Visual Persuasion: exploring the female imaginary ...

Visual Persuasion: exploring the female imaginary and the power of images in Paulina Olowska’s exhibition at Fondazione Sandretto Re Rebaudengo

Crossing the threshold of the Sandretto Re Rebaudengo Foundation, immediately to the left, one is plunged into a long corridor full of luminous signs so reminiscent of Parisian Pigalle, if one did not have the feeling of a much more recognisable and homegrown view with the imposing green and yellow ‘Mattress House’ sign towering over it.

Paulina Olowska, “Visual Persuasion”, 2023, 7 neon sculptures, courtesy the artist, Pace Gallery, London

The impression soon becomes a certainty as this colourful and immersive exhibition by Paulina Olowska, ‘Visual Persuasion’ in its first part leads the visitor into a colourful pop world where signs introduce elements from the consumer culture. The colourful neon lights are reminiscent of the cities in which the artist has lived, such as Paris, Chicago or Turin, and have the seductive power to attract and beguile with sibylline messages. In the powerful mix of colours and shapes, references to industrial production stand out with archive images of women in the Fiat assembly line, juxtaposed with sophisticated and elegant female images. The spatial juxtaposition between the two images, diametrically opposed with respect to their location in the Foundation’s premises, on the one hand, depicts a clear class differentiation, due to the blatant distinctiveness in the professions of the women represented but, on the other hand, basically portrays an independent and proud female figure who, in whatever way she is represented, whether through figurative art or photography, assumes the power of her autonomy in breaking free from the roles attributed to her by society. To be fair, although the exhibition is well orchestrated and the artist’s use of multiple mediums is effective, one cannot help but dwell on figurative art. It is in this sphere where Olowska renders the best of herself, both in terms of her mastery of the pictorial gesture and the strength and multiplicity of the women portrayed, who always convey an indomitable image of the protagonist described.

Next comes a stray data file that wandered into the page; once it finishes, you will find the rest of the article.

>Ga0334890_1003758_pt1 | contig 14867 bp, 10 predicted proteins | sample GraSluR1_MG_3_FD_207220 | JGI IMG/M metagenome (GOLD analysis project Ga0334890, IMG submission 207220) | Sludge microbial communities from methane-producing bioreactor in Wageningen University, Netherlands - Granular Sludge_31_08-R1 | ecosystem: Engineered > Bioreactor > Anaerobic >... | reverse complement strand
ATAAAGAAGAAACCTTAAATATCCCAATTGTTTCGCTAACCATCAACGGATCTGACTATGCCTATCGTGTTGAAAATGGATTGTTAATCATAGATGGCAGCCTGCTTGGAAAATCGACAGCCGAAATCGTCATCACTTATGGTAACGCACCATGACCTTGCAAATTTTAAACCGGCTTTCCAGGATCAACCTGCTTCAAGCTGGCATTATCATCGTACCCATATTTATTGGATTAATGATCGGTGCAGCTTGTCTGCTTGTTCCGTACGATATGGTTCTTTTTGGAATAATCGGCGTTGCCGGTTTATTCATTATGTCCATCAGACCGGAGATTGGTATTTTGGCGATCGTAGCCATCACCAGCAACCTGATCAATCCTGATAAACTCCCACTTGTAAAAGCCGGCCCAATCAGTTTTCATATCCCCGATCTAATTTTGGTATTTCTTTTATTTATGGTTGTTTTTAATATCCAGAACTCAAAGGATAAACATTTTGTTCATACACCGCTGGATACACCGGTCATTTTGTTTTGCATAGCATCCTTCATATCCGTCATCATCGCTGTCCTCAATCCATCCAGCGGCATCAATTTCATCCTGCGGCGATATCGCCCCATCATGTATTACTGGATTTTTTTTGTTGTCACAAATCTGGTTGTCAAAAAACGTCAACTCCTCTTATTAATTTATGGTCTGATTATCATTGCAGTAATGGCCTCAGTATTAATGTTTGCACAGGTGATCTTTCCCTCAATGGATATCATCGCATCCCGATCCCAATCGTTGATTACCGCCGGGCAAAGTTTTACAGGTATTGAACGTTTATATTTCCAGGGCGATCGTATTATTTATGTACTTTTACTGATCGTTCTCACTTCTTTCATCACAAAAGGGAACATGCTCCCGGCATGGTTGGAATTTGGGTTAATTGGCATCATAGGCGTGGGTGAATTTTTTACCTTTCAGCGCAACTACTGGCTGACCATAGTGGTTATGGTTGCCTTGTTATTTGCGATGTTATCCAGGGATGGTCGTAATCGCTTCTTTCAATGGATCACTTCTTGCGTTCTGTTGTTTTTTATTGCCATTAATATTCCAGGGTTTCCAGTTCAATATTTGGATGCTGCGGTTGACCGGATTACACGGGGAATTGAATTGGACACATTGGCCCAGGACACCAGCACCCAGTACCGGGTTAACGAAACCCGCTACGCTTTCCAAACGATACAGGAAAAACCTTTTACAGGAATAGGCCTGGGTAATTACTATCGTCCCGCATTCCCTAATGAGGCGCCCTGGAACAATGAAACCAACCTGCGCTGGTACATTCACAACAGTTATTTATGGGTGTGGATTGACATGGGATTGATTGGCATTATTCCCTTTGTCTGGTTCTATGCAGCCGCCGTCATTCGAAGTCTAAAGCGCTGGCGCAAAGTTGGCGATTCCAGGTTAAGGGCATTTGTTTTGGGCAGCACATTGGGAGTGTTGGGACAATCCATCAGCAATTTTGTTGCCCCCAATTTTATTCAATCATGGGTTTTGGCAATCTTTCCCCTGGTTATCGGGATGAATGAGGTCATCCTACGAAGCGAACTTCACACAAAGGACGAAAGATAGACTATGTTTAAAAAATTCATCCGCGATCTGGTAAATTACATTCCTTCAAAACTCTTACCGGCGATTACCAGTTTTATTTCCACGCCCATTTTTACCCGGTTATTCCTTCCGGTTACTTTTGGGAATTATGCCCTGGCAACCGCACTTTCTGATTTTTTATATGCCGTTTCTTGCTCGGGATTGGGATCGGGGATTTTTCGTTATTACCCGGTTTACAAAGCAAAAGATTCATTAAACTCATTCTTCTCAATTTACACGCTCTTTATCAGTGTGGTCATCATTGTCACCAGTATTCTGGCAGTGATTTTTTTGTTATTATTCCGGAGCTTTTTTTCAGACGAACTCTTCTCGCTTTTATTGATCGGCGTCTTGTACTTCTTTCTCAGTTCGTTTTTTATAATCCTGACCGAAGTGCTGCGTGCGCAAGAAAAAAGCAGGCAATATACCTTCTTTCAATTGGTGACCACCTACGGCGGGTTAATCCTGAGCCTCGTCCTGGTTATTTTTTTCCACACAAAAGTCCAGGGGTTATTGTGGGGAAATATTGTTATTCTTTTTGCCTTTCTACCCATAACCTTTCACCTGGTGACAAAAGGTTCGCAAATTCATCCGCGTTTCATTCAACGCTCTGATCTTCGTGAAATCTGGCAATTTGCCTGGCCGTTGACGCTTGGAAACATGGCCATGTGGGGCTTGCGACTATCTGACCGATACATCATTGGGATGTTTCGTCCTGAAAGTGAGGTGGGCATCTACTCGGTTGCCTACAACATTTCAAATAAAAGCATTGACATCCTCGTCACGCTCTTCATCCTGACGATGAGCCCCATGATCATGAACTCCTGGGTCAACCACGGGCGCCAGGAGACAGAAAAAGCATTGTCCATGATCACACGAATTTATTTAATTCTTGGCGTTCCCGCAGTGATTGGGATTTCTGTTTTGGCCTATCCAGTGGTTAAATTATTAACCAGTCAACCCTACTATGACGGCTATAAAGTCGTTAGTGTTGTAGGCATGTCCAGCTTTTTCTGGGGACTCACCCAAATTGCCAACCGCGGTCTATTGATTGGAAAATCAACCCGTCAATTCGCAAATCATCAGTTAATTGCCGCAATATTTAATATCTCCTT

Paulina Olowska, “Tychy-Torino”, 2023, wallpaper, 7 x 5,8m, courtesy the artist

An example of this is the work ‘The philosophin’ (‘Verena in Vienna’) from 2023, where the modernity and pose of the subject, absolutely at ease in front of the chic shop window of a Viennese boutique, instil a feeling of freedom and autonomy in the subject, despite the minimalism of the features. “Visual Persuasion” takes its cue from the work of the same name by Stephen Baker, an advertising scientist and ethologist, who aimed to assess the influence of media techniques on the human subconscious. The approach, somewhere between the sociological and the mass-mediological, a classic from the 1960s, is fully grasped by Olowska, who builds around this concept, the incessant dialogue between her works and the others belonging to the Fondazione Sandretto Re Rebaudengo, which merge into a narrative unicum. The female imaginary and its multiple faces are then investigated with works of great significance for the exhibition, which question the role of women and their erotic imaginary. In Thomas Hirschhorn’s work entitled ‘Ingrowth’ (2009), disturbing mutilated mannequins denounce the violence of pornography for women, dialoguing with film clips from Julie Verhoeven’s ‘Your Fly is Open’ trilogy. On other screens, two professional dominatrixes, images from a horror porn film, somewhere between zoophilia and cannibalism and the film ‘Ecstasy’ by Olowska herself, in which references to the erotic fairy tale emerge overbearingly, disorient the visitor, raising various questions.